If you know you will be reporting from a disaster zone, do your homework, research the potential risks, have a plan.
Consider the environment in which you will be working. Are you going to cover a hurricane or a tornado? A riot? The most recent lava eruptions in Hawaii? Consider potential threats in that particular environment and try to protect yourself and your gear as much as possible. “Think about having appropriate clothing, footwear,” Shorey offers, “what we call PPE or Personal Protective Equipment.”
“The idea is to get ahead of the curve,” Shorey says. Think things through ahead of time. By asking yourself “What if?” you can move from one preparation step to another and consider various possible scenarios for which to get ready. For example: independent reporters go into an area where there was a hurricane. What if? They might have to go through flooded streets. What if? They need to watch out for power cables that might be in that water. And so on….
“A simple phrase, ‘what if?’ can make you think things through,” Shorey emphasizes.
His other favorite phrase is “Proper Prior Planning and Preparation Prevent Poor Performance.” (that’s a tongue twister!) What it means is that you has to make sure that you’re prepared and plan ahead, and ideally have a plan in mind for almost every possible scenario that could happen.
If you find yourself in a disaster zone, do not become part of the problem.
When on location, on assignment, maintaining situation awareness is vital. That means, “Do not have tunnel vision!” Shorey explains. Either you maintain situation awareness or have someone in your team, if you have a team, do that for you and for the team. In other words, be aware of what’s going on around you, don’t only concentrate on the reporting. This is important to keep in mind not only when reporting from, say, a hurricane devastated zone, but also on a daily basis, such as covering a street festival or public event of any kind. Because (bad) things can happen and do happen. For instance, a few years ago a news anchor and her cameraman were shot while reporting, in broad daylight. Nobody seemed to have noticed the shooter.
Another aspect to be aware of: especially when reporting from unfamiliar places, listen to authorities. “You are there to report on the problem not to become (part of) the problem,” Shorey comments. Don’t endanger the lives of those who’re trying to save you.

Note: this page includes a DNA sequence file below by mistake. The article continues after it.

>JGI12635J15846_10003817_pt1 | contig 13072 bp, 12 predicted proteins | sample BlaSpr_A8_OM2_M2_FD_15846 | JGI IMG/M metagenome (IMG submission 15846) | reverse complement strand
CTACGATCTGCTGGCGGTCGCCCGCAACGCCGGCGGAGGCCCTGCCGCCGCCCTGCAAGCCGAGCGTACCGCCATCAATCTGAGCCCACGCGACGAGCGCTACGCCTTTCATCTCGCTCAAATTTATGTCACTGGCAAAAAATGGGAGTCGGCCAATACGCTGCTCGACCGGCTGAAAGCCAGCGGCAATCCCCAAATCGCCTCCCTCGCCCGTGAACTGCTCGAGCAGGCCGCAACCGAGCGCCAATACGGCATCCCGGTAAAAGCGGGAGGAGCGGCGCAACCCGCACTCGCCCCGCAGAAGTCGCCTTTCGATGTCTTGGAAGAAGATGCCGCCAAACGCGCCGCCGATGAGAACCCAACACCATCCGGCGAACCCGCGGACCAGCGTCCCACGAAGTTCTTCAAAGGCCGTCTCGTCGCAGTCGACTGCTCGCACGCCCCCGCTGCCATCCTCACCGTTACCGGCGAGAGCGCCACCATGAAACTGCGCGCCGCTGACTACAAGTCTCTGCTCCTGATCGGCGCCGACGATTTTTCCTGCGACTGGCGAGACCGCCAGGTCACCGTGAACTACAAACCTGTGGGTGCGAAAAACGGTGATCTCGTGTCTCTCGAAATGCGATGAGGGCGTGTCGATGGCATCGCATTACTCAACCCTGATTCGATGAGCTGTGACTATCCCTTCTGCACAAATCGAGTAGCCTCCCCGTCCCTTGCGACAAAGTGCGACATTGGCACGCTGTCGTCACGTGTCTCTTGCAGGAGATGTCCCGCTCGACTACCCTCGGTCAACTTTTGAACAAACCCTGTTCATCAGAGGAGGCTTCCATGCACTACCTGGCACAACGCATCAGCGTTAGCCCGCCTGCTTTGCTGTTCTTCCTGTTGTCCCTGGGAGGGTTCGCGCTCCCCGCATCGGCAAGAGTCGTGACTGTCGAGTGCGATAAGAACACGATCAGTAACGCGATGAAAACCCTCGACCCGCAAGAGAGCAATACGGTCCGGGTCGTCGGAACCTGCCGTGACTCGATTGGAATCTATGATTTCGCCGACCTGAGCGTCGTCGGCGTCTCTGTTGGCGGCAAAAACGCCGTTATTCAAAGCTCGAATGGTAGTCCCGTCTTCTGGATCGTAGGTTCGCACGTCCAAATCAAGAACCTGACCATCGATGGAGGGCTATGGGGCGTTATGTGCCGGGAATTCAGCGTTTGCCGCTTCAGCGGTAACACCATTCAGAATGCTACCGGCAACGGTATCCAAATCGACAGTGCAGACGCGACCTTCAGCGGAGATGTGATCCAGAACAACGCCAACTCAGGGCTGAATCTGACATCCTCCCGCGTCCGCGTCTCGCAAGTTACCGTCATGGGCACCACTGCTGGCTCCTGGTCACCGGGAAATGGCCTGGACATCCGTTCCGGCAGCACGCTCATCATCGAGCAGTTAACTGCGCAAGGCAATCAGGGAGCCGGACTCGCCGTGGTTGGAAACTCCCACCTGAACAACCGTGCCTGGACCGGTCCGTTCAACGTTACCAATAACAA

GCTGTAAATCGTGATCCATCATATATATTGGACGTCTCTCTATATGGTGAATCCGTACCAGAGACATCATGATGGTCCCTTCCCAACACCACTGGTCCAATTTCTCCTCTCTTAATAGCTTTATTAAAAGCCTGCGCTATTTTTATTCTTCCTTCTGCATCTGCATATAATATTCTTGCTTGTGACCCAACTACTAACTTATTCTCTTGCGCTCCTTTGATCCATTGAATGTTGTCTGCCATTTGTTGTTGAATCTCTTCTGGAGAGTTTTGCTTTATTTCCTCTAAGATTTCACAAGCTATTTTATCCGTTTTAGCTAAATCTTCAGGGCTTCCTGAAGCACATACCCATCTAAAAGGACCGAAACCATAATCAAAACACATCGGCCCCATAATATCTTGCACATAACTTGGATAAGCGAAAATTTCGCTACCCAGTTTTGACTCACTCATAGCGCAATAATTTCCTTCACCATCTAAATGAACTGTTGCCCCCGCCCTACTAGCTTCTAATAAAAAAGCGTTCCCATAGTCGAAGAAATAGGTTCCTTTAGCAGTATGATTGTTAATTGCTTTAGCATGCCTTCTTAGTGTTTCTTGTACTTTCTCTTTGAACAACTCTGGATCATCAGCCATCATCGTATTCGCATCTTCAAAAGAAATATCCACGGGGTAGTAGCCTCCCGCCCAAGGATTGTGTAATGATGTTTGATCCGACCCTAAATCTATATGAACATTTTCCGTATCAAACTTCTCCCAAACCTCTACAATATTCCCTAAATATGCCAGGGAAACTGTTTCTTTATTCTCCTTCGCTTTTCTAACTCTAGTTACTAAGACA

Disaster or not, don’t place yourself in harm’s way. No matter where you’re reporting from situation awareness is key. “Think about where you are all the time,” Shorey emphasizes. “And even if you don’t think of yourself as particularly wealthy,” he adds, “in most parts of the world you’re considered phenomenally wealthy. [If you find your self on assignment in these parts of the world] don’t dangle too much temptation in people’s faces. And if it comes down to a choice between you and your equipment, hand over your equipment. Hopefully it’s insured.” Try to minimize the potential loss of gear by not carrying everything on you. Rather, think in layers–have gear that you carry on your person, in your pockets or backpack, gear that you carry in the car or hotel.
Be self-sufficient in equipment, supplies and skills.
If you’re caught in disaster areas, “you need to have the equipment, supplies and skills either with yourself or among your teammates,” Shorey says, because you can’t be sure you find the supplies anywhere else. “You need to make sure that you have enough water, food, batteries, sunscreen, medications, and even toilet paper. You need to make sure that you have whatever things you might need.”
If you find yourself in a disaster zone, it’s good to know first aid.
“You should learn basic first aid skills,” Shorey advises. That’s because you can get badly injured and you find yourself in a situation where you need to take care of yourself or your team, until medical help arrives. “You need to have a TQ (tourniquet) and learn how to use it. Or you might need to have some antibiotics for the wound so that it won’t get infected, [even] anti-diarrhea medications, in case you get sick and lose a lot of fluids. You want to be self-sufficient in terms of skills, equipment, training, until help arrives.”
Have a way to communicate with your family, friends and/or work.
“Before you go, make sure somebody knows where you are, and when you will call [or communicate in some way] next,” Shorey says. “That’s really, really important, because if something happens to you, by accident or [not], you need somebody to know that something has gone wrong. You need to make sure somebody knows where you are. And in case they don’t hear from you, write down a message for them telling them what they should do. You need to have an agreed procedure for [this kind of] situation.”
It’s a good idea to have at least two ways to communicate when caught in a disaster area. Satellite phones are often used in these cases. “Think things through,” Shorey advises, “and think of what to do if that communication dies.”
Mission and environment dictate the kind of disaster preparedness kit one should have. Presently, Shorey is working on a new nonprofit, Resilient JC, which will offer a wide range of information and guidance related to disaster preparedness, readiness, and becoming resilient. Among other things, RJC will offer training for independent reporters (and not only) who might have to put that kind of training to good use, when on assignment. “We’re striving to get ahead of the curve,” Simon Pereira Shorey explains, “to make our city [and NYC metro area] as resilient as possible to natural and man-made disasters that almost certain will hit us sooner or later.”
Find out more about Resilient JC by visiting online:
As always, thanks for stopping by!